Surely, the moral argument for a ban is relevant not only because of our responsibilities under international human rights instruments (such as the Convention on the Rights of the Child) and  international trading conventions and treaties.

We cannot export our ethical duties to third parties. Our justification for the export of our own animals, and of children seeking our care, does not hold up under the light. We can act humanely, reliably, only within our own national boundaries.

Stop. The. Bloody. Boats.


Moira RaynerMoira Rayner is a barrister and writer. She is a member of the executive of Lawyers for Animals and has been a vegetarian for nearly 35 years. 

Topic tags: Moira Rayner, live exports, four corners, indonesia

 

 

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Existing comments

Amen
Brendan Toohey | 09 June 2011


Thanks Moira these points were discussed at our community meal last night. Can all who read this please contact Chris Bowen today and demand an immediate stop to the appaling plans for people being exchanged - send him a copy of this article too!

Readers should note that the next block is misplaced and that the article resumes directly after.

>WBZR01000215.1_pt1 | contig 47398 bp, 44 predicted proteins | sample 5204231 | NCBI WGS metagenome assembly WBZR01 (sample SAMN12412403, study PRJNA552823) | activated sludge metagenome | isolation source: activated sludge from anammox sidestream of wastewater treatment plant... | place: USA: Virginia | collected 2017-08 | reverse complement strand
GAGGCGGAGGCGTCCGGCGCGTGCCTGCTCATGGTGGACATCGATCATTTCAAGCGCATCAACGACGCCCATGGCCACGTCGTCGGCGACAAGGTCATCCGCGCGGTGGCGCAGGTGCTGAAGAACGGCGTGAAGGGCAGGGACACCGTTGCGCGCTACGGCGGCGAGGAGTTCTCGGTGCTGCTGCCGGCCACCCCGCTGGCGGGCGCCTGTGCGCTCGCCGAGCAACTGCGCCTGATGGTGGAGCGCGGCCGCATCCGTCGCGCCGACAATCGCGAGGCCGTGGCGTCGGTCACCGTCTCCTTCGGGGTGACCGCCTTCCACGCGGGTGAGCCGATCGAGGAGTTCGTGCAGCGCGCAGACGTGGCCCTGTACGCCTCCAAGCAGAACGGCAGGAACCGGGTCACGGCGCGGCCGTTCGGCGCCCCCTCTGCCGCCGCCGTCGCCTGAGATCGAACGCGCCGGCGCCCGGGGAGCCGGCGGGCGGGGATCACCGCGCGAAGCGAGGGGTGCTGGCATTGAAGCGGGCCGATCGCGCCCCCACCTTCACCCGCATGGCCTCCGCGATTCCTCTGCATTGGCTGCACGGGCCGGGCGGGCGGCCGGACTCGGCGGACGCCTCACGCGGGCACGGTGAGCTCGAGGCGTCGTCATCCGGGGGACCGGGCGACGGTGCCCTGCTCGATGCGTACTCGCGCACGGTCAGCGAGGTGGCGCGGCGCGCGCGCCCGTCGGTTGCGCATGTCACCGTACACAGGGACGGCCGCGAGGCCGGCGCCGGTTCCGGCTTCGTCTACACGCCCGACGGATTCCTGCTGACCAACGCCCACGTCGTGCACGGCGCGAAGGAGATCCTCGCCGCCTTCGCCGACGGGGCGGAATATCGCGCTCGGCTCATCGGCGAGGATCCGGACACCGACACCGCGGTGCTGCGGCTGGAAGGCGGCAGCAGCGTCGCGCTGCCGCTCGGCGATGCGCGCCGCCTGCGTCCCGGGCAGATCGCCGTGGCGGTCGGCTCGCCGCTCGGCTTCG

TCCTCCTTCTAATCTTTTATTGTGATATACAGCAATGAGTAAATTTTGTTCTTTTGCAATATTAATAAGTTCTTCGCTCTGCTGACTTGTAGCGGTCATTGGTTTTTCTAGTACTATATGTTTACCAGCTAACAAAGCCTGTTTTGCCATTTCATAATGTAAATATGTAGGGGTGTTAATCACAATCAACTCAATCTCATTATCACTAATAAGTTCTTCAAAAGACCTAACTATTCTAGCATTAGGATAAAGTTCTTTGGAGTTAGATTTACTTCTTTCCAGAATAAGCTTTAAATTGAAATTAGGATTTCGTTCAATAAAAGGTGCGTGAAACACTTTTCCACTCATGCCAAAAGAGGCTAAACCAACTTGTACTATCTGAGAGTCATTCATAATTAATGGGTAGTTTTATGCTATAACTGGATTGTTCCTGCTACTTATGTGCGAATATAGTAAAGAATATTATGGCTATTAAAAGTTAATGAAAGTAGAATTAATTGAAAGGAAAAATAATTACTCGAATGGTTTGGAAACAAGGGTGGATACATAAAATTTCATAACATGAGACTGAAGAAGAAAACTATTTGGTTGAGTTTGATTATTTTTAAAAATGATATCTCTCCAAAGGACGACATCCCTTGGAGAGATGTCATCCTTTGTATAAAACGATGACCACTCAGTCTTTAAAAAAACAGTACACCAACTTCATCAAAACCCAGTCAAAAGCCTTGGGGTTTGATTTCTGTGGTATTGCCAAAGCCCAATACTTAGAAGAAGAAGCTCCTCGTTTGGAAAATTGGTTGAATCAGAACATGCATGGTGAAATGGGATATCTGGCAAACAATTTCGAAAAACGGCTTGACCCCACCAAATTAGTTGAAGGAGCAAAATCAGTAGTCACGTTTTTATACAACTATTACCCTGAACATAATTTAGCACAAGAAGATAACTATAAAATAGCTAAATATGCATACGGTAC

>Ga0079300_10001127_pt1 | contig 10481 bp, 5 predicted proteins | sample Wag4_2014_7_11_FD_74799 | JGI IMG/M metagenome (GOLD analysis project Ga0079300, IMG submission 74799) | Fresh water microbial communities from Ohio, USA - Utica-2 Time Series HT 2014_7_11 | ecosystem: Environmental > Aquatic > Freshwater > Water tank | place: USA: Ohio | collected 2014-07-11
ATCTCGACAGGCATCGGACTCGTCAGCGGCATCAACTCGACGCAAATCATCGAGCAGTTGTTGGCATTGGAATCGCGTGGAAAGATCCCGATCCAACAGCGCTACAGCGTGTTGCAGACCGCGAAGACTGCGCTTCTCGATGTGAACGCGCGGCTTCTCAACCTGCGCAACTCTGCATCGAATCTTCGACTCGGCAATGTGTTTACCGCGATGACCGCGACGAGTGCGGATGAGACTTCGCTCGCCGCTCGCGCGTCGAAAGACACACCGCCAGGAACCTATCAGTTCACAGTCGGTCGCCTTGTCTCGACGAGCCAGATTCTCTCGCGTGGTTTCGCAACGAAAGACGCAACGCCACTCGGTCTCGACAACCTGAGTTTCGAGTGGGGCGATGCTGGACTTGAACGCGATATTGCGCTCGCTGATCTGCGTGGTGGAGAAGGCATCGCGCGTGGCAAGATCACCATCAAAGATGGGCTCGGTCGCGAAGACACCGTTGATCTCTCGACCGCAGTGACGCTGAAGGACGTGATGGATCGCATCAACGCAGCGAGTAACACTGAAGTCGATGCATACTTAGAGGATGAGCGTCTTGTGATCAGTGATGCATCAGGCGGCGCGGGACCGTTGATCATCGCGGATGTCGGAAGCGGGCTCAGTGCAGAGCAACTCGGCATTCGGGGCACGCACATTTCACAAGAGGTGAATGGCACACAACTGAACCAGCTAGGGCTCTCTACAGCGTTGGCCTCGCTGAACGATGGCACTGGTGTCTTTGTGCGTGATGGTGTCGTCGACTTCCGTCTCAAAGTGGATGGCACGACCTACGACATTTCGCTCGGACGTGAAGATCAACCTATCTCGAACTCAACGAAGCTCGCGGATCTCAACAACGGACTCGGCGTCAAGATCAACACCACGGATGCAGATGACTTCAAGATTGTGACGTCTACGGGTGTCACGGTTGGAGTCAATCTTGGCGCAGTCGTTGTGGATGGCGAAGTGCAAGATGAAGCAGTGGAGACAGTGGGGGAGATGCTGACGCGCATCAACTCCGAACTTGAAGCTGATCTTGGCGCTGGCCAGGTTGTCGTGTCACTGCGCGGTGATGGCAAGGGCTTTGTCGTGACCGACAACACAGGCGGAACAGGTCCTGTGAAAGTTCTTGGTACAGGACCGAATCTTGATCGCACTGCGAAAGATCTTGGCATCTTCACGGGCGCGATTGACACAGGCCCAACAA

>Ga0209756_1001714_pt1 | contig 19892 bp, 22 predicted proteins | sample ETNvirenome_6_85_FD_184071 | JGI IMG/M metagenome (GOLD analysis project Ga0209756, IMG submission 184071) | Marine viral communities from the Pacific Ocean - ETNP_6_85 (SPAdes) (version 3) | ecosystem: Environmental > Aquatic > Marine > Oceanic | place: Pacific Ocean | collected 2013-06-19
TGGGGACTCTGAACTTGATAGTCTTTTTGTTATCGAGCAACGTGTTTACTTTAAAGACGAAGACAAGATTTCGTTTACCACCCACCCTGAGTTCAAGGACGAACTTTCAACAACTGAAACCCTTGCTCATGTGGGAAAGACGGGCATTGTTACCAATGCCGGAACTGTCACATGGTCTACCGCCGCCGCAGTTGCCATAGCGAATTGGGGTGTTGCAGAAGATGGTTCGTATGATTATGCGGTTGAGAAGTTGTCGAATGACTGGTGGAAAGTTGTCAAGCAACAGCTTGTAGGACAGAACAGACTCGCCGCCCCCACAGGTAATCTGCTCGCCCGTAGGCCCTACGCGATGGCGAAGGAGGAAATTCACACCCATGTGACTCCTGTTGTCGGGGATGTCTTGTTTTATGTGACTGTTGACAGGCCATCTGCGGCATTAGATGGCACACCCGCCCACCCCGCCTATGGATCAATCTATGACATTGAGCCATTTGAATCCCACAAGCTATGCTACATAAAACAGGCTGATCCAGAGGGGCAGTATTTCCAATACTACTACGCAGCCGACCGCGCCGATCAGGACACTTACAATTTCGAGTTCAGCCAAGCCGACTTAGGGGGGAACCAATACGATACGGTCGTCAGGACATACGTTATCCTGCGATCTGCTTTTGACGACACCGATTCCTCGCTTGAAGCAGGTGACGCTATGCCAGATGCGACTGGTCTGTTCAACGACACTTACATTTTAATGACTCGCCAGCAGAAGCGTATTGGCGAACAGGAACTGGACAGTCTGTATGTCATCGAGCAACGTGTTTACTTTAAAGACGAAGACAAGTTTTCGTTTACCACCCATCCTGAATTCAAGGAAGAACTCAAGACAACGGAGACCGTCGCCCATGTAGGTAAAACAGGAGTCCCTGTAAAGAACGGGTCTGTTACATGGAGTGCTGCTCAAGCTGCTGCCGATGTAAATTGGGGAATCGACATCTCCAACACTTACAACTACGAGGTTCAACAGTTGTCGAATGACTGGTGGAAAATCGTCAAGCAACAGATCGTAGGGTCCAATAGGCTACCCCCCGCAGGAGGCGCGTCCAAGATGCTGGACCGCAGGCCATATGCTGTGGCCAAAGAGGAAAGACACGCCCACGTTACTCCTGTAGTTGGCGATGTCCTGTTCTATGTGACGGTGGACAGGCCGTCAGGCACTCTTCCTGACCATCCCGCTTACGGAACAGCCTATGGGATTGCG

Anne Ryan | 09 June 2011


No, Moira, you are not alone in seeing the dreadful hypocrisy in our varying political stances to shipping animals for slaughter and shipping people (especially vulnerable chldren) for incarceration. We still cringe at images of Jews herded like cattle onto trains during WWII yet are blind to the similarities with boat refugees.
Elizabeth | 09 June 2011


Banning the sale of cattle will not make Indonesian abattoir workers any less cruel. A more rational approach would be to offer inducements to abattoir owners to improve their procedures. But in the end we have to accept that we live in a multicultural world and cannot and in many cases should not impose our values on others.
Jim Williams | 09 June 2011